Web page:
A cognitive outlook on the reading experience as seen by the embodied simulation and the theory of mind: a theoretical framework and an example of application to Mrs. Dalloway.

Sara Boezio

Abstract


This paper investigates the experience of a reader reading  literary narrative prose. In particular, we analyse and compare two notions from the domain of cognitive narratology, and in doing so, draw on recent contributions in neuroscience. The first notion is ‘embodied simulation’, conceived by the neurophysiologist Vittorio Gallese, a member of the team that discovered the mirror neurons; the second is 'theory of mind', that was originally formulated in philosophy e psychology, and whose potential for literary studies has been brought to light, albeit with some limitations, by narratologists, among which Lisa Zunshine and Alan Palmer. We begin by illustrating the theoretical bases of these two approaches. We then consider their main differences, and finally, we test them out by analysing several passages from Virginia Woolf's Mrs. Dalloway. It appears that the mechanism of embodied simulation that supports embodied narratology is a fruitful heuristic apparatus that is fundamental in order to complement the theory of mind. The latter remains helpful, but given that it does not take account of the neurobiological inner workings of the reading process, it fails to account for primary modes of human interaction with other real persons, and similarly with the minds of fictional characters, that have been discovered with the help of recent neurological studies.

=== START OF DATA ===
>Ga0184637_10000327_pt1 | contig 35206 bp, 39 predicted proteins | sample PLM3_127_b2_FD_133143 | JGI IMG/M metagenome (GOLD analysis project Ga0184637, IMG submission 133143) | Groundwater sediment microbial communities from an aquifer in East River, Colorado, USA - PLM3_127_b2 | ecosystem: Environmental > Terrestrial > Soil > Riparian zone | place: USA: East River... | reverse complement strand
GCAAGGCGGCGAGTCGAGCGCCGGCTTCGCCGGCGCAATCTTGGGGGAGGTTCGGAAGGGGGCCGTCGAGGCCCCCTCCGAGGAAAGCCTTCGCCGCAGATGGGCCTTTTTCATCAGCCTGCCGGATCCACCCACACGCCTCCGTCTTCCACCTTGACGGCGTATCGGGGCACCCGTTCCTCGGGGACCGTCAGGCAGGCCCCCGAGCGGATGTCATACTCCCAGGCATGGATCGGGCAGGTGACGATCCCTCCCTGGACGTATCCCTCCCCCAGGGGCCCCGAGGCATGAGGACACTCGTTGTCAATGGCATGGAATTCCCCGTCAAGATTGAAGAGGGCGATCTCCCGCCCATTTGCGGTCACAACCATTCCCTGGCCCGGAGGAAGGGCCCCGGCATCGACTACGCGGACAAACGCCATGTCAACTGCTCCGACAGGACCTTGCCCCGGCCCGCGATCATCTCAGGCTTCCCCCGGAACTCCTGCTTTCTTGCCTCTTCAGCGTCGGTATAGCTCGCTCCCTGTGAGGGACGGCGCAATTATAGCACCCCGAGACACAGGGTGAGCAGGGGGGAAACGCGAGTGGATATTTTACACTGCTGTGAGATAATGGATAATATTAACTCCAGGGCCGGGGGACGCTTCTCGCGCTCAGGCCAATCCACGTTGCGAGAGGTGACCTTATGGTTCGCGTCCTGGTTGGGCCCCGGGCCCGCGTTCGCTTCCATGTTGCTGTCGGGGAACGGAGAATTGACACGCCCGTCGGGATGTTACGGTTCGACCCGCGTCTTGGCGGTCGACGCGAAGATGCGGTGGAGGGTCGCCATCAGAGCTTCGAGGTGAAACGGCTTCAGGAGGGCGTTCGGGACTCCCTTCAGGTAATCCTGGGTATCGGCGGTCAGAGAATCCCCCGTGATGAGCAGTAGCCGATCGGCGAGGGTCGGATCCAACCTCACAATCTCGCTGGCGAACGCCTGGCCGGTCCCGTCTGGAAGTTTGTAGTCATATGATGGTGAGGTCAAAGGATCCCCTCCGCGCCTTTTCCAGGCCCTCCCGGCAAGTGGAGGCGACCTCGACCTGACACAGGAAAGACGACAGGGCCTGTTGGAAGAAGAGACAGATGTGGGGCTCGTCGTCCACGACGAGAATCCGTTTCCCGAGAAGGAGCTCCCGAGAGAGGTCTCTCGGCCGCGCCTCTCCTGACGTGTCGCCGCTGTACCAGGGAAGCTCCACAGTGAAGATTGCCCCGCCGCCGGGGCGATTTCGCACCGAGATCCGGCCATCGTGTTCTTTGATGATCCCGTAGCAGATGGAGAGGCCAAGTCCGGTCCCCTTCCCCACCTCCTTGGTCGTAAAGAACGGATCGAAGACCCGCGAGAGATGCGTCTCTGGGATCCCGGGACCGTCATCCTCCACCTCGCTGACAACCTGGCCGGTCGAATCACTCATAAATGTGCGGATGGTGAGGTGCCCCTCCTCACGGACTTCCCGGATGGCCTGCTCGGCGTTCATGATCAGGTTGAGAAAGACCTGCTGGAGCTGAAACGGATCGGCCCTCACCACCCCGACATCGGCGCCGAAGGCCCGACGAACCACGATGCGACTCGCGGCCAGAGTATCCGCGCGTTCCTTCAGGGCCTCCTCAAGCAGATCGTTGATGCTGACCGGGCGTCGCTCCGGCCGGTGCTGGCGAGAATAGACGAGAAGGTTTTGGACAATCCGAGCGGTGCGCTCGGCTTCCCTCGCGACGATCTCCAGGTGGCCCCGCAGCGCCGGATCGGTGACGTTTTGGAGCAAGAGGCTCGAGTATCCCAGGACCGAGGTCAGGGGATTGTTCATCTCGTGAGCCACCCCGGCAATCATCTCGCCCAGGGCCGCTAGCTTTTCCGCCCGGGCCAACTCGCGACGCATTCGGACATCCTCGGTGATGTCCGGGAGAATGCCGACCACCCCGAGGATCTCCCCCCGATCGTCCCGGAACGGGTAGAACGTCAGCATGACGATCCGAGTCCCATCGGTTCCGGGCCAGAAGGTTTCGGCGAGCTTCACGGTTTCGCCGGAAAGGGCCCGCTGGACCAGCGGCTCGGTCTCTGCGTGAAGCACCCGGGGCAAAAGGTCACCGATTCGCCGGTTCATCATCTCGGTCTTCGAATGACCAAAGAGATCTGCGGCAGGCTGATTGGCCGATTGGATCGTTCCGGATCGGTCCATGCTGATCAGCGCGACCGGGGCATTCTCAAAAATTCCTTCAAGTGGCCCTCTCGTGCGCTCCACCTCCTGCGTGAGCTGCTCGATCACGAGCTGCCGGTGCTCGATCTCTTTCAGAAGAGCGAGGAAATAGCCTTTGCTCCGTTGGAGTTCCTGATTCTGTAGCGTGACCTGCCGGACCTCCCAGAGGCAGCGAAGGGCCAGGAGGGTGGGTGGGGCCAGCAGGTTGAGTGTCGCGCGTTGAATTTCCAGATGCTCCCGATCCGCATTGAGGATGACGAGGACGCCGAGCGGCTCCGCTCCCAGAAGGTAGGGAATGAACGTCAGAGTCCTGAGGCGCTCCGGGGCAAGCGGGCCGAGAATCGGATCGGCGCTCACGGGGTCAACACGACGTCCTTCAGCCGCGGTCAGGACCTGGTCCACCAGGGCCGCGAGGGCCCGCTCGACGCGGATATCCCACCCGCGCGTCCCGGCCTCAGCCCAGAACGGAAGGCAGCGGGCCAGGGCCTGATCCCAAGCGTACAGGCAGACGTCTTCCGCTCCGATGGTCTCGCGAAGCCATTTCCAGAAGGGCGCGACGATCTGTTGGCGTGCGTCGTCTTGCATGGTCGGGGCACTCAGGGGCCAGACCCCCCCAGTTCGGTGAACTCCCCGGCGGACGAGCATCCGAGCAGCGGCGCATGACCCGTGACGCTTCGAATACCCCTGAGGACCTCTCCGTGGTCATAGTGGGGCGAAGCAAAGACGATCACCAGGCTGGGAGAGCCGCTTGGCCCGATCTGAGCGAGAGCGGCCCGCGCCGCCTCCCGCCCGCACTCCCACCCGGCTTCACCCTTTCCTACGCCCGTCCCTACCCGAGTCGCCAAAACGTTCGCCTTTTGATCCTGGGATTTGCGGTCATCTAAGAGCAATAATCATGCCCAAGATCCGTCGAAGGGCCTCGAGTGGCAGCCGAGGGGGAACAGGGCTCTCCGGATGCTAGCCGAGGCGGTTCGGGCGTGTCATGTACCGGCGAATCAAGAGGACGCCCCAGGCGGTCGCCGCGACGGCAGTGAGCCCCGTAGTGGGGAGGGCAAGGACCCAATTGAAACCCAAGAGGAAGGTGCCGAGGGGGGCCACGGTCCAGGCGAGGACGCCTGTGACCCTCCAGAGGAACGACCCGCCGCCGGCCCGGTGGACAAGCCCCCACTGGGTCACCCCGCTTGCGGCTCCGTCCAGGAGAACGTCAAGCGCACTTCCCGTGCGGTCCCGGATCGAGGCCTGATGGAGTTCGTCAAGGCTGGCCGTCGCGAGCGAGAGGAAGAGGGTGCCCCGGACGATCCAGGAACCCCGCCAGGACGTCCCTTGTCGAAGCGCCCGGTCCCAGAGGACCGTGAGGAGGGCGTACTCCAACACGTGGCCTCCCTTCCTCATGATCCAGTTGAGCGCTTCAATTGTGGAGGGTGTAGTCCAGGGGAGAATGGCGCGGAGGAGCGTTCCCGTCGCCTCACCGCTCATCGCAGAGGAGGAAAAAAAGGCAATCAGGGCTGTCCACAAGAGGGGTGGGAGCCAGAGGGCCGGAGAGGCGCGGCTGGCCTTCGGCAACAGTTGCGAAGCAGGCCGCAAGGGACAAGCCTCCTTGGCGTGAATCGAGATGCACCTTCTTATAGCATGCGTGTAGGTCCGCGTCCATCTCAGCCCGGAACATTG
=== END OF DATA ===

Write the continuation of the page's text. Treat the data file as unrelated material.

Keywords


Cognitive narratology; Neuro-rhetorics; Mirror neurons; Zunshine; Immersion

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References


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DOI: http://dx.doi.org/10.13125/2039-6597/1161

NBN: http://nbn.depositolegale.it/urn%3Anbn%3Ait%3Aunica-17046

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